The Service-profit chain: An Empirical Analysis in High-contact Service Industries

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66 Citations (Scopus)


In their well-known conceptual framework of the Service-Profit Chain (SPC), Heskett et al. (1994) suggest that there are strong relationships among employee satisfaction and loyalty, service quality, customer satisfaction and loyalty, and firm profitability. However, there is little empirical evidence on this proposition. In this research, we empirically examine the relationships among employee attributes, operational performance, and business outcomes. We collected data from 210 high-contact service shops in Hong Kong. Using structural equation modeling, we find that most of the postulated relationships in SPC are highly significant, supporting the SPC concept. Our findings parallel anecdotal evidence in many service organizations that an increase in employee satisfaction and loyalty triggers a corresponding change in customer satisfaction and loyalty, resulting in significant increase in sales revenues. We provide strong empirical evidence that employee satisfaction and loyalty play a significant role in enhancing the operational performance of organizations in the high-contact service sectors.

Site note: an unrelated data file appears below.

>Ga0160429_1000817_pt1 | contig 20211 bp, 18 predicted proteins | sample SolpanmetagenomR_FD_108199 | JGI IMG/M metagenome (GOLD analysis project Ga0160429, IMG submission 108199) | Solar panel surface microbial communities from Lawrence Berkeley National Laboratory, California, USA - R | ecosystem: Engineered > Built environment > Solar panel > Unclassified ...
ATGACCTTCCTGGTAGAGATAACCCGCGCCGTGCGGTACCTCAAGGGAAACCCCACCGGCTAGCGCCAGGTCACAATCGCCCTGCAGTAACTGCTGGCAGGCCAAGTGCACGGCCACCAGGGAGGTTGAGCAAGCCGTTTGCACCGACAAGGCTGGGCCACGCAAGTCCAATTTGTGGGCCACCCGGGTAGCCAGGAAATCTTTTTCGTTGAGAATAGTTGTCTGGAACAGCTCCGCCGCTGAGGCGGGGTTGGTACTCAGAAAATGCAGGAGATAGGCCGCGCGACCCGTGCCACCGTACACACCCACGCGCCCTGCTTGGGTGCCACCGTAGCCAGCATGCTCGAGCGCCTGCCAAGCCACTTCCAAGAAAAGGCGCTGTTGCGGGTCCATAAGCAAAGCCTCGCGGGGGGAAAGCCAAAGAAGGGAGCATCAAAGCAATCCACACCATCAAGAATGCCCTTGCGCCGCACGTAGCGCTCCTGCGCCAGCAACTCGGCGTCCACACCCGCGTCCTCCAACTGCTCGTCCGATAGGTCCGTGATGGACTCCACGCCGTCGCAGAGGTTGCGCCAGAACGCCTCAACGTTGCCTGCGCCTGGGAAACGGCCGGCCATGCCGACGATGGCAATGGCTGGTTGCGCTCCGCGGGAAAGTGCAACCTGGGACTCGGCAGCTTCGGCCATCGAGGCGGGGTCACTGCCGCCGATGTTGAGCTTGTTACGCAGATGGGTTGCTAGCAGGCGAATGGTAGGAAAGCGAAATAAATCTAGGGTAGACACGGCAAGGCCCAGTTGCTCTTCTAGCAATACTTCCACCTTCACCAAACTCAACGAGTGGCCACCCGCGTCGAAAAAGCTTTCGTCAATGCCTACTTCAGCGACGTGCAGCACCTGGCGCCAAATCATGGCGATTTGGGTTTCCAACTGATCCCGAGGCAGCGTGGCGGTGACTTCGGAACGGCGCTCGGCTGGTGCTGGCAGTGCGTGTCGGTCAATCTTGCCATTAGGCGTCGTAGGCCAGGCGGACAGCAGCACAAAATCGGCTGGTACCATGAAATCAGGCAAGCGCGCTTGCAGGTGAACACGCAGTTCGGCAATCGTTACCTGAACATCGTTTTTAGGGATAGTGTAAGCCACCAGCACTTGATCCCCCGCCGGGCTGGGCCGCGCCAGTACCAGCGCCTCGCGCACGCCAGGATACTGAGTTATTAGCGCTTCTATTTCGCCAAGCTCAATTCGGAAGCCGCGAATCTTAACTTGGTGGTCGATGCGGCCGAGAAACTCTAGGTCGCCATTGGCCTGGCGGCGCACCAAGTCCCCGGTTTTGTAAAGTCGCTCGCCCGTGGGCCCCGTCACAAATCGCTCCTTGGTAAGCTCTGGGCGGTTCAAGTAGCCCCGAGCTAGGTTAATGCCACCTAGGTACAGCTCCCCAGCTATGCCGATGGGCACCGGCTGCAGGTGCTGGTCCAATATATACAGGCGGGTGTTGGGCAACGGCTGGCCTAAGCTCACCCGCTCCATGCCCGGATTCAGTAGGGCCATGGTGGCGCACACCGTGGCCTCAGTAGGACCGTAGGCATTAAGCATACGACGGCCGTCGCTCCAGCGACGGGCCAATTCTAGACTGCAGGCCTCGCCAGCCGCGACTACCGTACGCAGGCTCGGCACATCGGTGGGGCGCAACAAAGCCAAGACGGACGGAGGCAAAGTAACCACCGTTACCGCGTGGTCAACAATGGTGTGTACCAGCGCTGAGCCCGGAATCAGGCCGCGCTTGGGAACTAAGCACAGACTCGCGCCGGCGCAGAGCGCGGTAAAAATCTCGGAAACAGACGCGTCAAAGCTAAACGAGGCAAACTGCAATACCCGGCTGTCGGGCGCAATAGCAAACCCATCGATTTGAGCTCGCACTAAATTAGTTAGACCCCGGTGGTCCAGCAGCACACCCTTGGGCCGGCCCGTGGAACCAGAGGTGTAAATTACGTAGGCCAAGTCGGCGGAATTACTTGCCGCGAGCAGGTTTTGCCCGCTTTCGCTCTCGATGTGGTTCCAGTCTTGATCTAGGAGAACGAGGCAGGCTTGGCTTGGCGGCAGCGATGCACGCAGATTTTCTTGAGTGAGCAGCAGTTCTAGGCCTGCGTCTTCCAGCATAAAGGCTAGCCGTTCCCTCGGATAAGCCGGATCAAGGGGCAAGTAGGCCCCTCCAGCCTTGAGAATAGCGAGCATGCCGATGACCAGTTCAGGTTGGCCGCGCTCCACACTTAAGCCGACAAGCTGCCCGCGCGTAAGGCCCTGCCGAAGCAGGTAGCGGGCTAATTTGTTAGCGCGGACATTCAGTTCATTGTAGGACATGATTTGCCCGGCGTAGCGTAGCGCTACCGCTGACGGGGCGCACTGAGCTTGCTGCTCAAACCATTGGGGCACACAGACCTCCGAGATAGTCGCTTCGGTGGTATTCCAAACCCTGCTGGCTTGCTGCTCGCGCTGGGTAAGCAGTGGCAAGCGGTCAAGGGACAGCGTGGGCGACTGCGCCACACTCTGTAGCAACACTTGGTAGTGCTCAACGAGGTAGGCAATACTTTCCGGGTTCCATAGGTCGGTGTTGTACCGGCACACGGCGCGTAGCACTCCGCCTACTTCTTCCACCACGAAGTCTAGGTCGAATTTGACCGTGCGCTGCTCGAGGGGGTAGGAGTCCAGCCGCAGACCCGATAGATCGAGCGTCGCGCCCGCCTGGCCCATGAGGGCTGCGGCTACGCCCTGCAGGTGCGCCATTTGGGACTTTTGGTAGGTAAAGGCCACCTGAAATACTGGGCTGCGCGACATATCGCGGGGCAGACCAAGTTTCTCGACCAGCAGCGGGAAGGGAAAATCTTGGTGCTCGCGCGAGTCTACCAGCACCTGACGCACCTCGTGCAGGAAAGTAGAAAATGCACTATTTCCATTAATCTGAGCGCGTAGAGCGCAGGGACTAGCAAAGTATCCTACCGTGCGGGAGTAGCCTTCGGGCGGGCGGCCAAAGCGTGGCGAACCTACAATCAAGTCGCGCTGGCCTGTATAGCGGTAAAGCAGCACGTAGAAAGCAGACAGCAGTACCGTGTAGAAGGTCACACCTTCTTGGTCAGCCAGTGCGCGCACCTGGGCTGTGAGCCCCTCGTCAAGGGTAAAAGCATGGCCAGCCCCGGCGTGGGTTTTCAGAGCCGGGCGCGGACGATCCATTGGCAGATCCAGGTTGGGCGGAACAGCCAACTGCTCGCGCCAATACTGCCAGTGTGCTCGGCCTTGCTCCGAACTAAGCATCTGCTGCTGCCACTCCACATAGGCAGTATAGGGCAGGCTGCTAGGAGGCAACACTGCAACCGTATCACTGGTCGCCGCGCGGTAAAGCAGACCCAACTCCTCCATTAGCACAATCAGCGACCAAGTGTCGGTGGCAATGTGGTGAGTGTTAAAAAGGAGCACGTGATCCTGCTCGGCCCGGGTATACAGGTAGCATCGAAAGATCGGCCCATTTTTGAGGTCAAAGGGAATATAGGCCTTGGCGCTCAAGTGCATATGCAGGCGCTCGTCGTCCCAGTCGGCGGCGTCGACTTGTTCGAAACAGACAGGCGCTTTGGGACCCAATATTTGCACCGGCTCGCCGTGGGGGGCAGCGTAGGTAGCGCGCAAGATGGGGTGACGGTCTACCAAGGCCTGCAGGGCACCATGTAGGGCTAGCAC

Original languageEnglish
Pages (from-to)236-245
Number of pages10
JournalInternational Journal of Production Economics
Issue number2
Publication statusPublished - 1 Apr 2011


  • Empirical research
  • Firm profitability
  • Loyalty
  • Satisfaction
  • Service-profit chain

ASJC Scopus subject areas

  • Business, Management and Accounting(all)
  • Economics and Econometrics
  • Management Science and Operations Research
  • Industrial and Manufacturing Engineering


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